Geology graduate goes from rock bottom to changing lives with maths
While struggling to find work, she has devoted herself to helping pupils fall in love with numbers and equations
As a young girl, Ntokozo Maseko dreamt of wearing muggy boots and a helmet to work.
When she struggled with maths, it nearly killed her dream, but with the help of extra lessons, she realised her dream of becoming a geologist. Now, the geology graduate is helping children in her community conquer their fear of maths.
Maseko, 24, founded the Hasadiah Academy of Excellence, a nonprofit organisation aimed at helping children in Doornkop, on the outskirts of Middelburg, Mpumalanga.
“I don’t want kids to lose their dreams or change their careers because they can’t do maths. I don’t want maths to be the limitation to their dreams,” Maseko said.
The nonprofit focuses on developing English reading and writing skills for grades 4-7 pupils and mathematics for grades 7-12 pupils. The Hasadiah Academy of Excellence started with 14 pupils in January and has managed to grow to 35 pupils, with plans of expanding and teaching basic computer skills once they have managed to secure a permanent building.
“When I was in Grade 9, I struggled with maths. The teacher suggested I start extra maths lessons, but that cost about R100 per hour and my parents couldn’t afford that. A guy from our township decided to start extra classes for R50 per month, and he allowed us to attend even if we couldn’t pay.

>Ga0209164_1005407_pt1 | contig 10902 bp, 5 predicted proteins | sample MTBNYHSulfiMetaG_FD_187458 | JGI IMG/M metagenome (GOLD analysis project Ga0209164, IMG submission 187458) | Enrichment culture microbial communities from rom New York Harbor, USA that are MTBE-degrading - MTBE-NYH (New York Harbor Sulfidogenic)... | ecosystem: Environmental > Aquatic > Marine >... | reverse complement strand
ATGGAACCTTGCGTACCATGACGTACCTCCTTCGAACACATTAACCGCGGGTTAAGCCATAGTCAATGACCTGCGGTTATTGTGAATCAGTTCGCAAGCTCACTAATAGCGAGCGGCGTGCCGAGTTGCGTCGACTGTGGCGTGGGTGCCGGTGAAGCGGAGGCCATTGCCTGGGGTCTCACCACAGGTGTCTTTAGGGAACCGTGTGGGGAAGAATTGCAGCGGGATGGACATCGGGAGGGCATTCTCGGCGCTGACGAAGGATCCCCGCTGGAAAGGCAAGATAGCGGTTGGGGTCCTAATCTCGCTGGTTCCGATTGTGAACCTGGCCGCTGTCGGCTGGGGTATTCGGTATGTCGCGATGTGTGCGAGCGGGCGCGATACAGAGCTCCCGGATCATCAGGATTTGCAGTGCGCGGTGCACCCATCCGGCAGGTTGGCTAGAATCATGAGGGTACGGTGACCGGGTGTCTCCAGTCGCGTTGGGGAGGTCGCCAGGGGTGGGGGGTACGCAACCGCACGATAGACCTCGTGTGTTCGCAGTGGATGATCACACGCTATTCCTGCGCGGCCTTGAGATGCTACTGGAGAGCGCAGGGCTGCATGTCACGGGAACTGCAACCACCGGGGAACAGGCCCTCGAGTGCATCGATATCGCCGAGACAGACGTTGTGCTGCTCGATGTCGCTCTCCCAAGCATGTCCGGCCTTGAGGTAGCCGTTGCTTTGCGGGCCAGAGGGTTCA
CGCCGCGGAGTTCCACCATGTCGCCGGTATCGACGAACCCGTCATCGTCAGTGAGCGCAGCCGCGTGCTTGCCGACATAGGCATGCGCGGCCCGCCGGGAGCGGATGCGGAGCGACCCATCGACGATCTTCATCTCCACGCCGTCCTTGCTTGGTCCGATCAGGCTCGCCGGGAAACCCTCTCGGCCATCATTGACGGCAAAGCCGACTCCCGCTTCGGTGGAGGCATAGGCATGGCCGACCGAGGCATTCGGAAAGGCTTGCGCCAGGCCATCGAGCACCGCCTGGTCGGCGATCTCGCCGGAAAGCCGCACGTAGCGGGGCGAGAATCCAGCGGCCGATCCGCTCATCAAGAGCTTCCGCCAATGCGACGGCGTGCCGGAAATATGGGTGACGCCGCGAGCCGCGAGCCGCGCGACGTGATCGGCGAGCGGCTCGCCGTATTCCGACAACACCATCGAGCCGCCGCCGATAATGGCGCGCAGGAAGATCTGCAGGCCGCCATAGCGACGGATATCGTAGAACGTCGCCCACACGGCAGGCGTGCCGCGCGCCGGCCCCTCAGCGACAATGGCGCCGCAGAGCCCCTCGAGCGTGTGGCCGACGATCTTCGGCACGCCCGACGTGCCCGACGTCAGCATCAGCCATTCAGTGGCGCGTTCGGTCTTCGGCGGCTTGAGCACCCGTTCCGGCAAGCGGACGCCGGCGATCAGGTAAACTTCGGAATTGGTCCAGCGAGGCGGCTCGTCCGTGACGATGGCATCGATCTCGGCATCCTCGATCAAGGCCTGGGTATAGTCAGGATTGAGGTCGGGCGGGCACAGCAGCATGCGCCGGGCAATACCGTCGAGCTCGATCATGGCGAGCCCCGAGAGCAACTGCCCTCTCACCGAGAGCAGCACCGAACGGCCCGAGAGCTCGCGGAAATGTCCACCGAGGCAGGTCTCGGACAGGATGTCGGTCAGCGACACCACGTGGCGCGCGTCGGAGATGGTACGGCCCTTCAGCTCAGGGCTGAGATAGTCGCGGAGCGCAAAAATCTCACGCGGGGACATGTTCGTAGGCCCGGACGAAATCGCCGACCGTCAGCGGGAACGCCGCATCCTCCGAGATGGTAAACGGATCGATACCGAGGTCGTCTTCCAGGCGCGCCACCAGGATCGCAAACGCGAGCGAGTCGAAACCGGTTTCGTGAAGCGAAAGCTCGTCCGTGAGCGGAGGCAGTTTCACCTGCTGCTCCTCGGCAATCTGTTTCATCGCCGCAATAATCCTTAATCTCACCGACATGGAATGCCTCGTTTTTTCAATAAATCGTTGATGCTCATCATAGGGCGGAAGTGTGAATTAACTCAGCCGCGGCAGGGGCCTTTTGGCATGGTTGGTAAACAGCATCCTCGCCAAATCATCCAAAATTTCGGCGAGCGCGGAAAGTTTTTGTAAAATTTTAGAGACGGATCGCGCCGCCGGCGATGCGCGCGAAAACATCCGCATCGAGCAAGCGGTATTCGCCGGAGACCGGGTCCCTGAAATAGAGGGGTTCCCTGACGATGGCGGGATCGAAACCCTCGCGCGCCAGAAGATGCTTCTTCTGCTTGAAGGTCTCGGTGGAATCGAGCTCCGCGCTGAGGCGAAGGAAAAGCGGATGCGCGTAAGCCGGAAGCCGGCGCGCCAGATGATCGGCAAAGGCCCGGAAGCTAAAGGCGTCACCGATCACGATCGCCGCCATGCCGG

"I attended and he made maths fun, and I began to fall in love with the subject. If it wasn’t for him, I would have abandoned my dream of being a geologist because of maths. I want to do that for others as well, to inspire hope and save dreams that may have been abandoned because of maths,” Maseko said.
Having completed her honours degree in geology at the University of KwaZulu-Natal last year, Maseko has struggled to find work. While searching for internships she established a maths and reading programme in a nearby community.
Her dream of becoming a geologist and working in a mine started at a “Take a Girl Child to Work” trip to the Samancor Chrome Mines when she was in Grade 8.
There Maseko met a group of mostly female scientists.
“[The women] showed me that just because I’m a woman I don’t have to limit myself, that I can dream big and achieve my dreams,” Maseko said.
Although now unemployed, she is devoted to helping schoolchildren fall in love with maths. She travels 20 minutes using public transport to host the extra maths and English lessons for pupils at a nearby primary school in Doornkop.
When the Covid-19 pandemic saw schools closing, she offered individual maths lessons for the high schools pupils who wanted to continue from her garage in Mhluzi.
One of those is Grade 11 pupil Mbali Magagula, who chose to continue with the extra maths lessons during lockdown.
Magagula, who dreams of becoming an astronomer, said the classes were fun and she saw Maseko as more than just her maths tutor.
“I have improved a lot, my marks have been great and she’s shown me that maths is not as hard as people portray. Before I was getting 40%, and now I’m actually getting 80% for maths. Because maths has been a difficult subject for me, continuing with the lessons even during Covid was important for me.
"I wanted to push myself to improve my marks. I’ve always struggled with maths. Now it’s changed; I’m actually great at maths now,” Magagula said.